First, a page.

1,700 Bulog Marts to sustain price control plans
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President Susilo Bambang Yudhoyono’s plan to bolster the government’s capacity in controlling food prices would entail the setting up of an unprecedented 1,700 “distribution centers” throughout the archipelago, according to State Logistics Agency (Bulog).
Bulog chief Sutarto Alimoeso told The Jakarta Post last week that the existence of the distribution centers, dubbed “Bulog Marts”, was necessary to sustain the agency’s anticipated expansion operations in the future.
Yudhoyono said earlier this month that the government would allow Bulog to procure other food commodities apart from rice, amid soaring global food prices. Food prices are among the main contributors to inflation in Southeast Asia’s largest economy.
The discussion on what extra commodities are to be managed by Bulog is still underway, but Yudhoyono has hinted that apart from rice, supplies of five commodities — sugar, corn, soybeans, cooking oil and meat — must be secured.
Under the New Order era, which lasted until 1998 with the fall of former president Soeharto, Bulog played a central role in controlling nine basic food commodities. Long associated with corruption, Bulog was often held up as a prime example of all that was wrong with Indonesia under the autocratic leader.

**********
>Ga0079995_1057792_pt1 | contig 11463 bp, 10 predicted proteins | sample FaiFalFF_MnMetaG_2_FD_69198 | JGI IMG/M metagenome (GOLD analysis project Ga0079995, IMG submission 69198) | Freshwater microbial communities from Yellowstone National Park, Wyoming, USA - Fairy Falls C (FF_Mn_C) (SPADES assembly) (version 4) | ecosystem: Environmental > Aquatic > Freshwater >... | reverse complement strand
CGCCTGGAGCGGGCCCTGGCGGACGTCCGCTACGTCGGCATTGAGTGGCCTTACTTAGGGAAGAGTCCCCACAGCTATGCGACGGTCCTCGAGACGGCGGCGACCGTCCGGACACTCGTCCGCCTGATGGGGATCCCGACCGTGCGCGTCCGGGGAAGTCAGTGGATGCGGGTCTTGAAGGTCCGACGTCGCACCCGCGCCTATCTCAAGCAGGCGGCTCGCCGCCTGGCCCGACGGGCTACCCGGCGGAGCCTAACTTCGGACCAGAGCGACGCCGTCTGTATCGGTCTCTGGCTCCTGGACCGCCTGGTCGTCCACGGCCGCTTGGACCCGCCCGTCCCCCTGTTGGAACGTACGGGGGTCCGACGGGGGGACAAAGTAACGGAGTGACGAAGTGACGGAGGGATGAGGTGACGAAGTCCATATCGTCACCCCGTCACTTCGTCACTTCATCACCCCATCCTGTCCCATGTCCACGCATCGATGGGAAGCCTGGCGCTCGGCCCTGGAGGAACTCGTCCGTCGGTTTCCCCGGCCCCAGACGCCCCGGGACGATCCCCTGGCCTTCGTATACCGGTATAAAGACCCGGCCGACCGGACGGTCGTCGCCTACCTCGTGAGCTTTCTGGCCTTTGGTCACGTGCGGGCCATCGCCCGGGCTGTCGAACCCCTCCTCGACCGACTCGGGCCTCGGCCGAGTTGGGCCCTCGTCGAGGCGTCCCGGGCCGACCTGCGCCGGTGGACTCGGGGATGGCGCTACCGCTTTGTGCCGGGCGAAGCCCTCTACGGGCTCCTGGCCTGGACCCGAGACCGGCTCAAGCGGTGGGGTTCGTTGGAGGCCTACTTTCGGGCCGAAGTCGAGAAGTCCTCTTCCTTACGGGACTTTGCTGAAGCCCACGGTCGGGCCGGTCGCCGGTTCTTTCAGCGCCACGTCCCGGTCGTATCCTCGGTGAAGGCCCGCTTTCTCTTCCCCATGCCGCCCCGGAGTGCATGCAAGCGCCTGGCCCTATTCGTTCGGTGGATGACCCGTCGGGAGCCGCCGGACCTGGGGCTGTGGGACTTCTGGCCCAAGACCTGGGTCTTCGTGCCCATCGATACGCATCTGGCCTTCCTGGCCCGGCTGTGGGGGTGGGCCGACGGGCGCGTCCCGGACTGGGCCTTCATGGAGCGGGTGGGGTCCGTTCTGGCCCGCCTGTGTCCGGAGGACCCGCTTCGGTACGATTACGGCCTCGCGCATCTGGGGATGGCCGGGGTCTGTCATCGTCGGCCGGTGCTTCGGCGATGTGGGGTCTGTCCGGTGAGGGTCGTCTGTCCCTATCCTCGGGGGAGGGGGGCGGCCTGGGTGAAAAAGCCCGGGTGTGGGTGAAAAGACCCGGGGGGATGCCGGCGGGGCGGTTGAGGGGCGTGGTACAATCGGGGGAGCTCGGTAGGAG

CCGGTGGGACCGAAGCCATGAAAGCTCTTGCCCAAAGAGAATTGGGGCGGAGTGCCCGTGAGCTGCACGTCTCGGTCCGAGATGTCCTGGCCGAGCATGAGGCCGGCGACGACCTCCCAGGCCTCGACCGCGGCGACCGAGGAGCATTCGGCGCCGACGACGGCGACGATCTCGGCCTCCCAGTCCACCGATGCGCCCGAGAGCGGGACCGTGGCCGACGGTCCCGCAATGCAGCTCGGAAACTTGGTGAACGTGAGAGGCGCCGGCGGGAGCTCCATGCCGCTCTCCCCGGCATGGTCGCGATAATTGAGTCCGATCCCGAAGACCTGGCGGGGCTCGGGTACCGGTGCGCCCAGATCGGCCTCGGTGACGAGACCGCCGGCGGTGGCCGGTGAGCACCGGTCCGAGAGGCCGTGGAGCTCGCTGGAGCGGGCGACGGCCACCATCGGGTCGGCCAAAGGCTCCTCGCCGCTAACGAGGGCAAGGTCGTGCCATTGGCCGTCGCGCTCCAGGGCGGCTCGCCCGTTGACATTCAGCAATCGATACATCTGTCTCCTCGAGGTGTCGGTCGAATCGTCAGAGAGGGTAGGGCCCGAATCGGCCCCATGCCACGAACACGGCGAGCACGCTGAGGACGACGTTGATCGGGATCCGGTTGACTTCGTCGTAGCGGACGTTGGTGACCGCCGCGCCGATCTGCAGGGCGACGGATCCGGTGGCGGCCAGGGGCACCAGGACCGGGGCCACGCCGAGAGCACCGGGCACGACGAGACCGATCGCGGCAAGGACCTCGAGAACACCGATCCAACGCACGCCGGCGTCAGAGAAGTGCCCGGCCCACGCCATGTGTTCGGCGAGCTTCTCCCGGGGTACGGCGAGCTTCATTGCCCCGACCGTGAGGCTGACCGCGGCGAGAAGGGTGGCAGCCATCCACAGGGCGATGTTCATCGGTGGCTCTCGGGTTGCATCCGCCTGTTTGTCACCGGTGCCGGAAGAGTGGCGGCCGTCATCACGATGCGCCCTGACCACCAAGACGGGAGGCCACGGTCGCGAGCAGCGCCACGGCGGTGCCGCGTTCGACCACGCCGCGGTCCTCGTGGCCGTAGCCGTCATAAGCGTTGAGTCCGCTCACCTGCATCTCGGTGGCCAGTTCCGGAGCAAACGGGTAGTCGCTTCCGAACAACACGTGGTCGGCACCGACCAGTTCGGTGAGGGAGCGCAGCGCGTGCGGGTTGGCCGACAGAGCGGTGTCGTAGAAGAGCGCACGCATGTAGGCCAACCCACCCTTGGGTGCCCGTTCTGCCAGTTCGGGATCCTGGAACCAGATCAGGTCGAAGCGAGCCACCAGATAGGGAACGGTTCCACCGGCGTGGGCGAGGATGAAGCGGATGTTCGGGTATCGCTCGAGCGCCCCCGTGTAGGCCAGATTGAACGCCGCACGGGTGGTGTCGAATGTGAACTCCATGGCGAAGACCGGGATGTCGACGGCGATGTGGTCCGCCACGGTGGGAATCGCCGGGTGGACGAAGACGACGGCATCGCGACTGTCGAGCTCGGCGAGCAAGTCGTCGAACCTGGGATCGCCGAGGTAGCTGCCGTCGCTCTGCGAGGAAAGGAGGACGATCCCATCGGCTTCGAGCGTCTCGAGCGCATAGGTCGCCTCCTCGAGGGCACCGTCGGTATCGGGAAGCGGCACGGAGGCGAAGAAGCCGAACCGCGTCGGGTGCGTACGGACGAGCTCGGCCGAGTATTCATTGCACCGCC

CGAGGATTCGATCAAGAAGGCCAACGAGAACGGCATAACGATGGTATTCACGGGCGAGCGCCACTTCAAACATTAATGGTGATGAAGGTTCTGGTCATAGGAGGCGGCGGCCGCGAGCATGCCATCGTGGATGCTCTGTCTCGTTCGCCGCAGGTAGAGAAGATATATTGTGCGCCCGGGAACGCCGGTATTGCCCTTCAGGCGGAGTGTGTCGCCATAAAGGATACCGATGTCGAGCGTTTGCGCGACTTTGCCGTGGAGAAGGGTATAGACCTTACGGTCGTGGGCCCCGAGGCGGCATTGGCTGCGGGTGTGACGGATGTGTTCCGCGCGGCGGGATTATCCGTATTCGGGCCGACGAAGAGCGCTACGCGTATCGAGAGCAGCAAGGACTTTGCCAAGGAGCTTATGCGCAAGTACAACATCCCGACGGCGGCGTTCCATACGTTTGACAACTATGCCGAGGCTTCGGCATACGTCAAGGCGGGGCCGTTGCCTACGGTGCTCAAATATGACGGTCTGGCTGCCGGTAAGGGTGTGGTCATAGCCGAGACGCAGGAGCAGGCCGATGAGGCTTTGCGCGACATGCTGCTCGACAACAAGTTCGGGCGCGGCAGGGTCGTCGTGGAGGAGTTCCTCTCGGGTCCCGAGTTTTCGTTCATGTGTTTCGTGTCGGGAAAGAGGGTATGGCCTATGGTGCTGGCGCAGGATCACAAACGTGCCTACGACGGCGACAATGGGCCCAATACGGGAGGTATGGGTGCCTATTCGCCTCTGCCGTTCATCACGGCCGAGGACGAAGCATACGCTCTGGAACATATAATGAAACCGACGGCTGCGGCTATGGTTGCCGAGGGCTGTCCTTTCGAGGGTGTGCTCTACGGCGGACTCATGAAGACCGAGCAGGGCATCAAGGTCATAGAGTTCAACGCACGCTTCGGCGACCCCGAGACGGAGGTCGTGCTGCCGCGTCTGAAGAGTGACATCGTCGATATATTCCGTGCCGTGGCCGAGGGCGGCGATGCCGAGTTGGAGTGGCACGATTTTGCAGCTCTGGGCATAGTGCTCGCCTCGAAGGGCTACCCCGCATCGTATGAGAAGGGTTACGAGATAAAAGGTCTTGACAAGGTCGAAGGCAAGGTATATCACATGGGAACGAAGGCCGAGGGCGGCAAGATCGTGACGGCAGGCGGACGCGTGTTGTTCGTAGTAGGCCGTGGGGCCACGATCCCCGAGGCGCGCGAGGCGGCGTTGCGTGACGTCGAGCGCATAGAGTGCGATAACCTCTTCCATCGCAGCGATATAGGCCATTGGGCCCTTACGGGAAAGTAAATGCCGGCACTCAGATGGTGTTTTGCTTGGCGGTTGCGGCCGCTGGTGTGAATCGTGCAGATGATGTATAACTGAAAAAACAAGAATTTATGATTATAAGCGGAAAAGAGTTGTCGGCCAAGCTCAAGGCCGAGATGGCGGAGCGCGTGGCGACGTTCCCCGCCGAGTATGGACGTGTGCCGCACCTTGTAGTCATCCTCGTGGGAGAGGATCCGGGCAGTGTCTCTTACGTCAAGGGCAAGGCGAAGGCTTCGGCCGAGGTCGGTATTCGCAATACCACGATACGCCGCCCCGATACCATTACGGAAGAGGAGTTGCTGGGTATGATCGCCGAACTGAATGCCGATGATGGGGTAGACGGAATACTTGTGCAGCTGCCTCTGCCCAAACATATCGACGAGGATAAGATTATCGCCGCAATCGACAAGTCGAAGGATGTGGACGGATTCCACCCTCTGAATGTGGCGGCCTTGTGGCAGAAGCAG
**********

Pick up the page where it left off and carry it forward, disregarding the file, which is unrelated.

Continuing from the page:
In September 1998, the government removed the agency’s exclusive rights to import and distribute soybeans, wheat, sugar and cooking oil in accordance with the terms of the reform programs agreed with the International Monetary Fund (IMF), in return for US$43 billion in emergency funds to rescue the country’s ailing economy.
Despite the looming possibility of a moral hazard in reviving Bulog’s past glory, Yudhoyono said that adding fire power to the agency was necessary so it could carry out its duty as a price stabilizer given the conditions of the global economy.
As an initial step in achieving its goal, Bulog would set up around 100 Bulog Marts in Indonesia this year, Sutarto said.
So far, Bulog already runs 10 similar outlets in Bandar Lampung, Lampung; Bandung, West Java; Semarang, Central Java; Malang, East Java; and Makassar, South Sulawesi. “The Bulog Marts will serve as distribution centers which can be accessed by cooperatives, village cooperative units (KUD), kiosks, small stores, and others. This will cut trading chains, thereby resulting in increased efficiency, as price gaps between producers and consumers can be reduced,” he told The Jakarta Post recently.
In addition, the outlets might also function as retail stores, depending on their location, particularly where there was a shortage of food supply, Sutarto further said. Shorter and increasingly integrated distribution networks would allow Bulog Marts to sell food commodities at prices lower than the market, he added.
The Indonesian Retailers Association (Aprindo) deputy secretary-general Satria Hamid said that his association supported Bulog’s efforts to support the smooth flows of commodity distribution and maintenance of price stability, but questioned its move to establish the Bulog Mart. “By doing this, Bulog, which is actually a regulator, turns into an executor by stepping into the distribution business,” he said.
The Indonesian Association of Food and Beverage Producers secretary general Franky Sibarani also voiced his doubts over Bulog’s efforts to develop its new commercial chain, saying that the firm had thus far run state-related functions.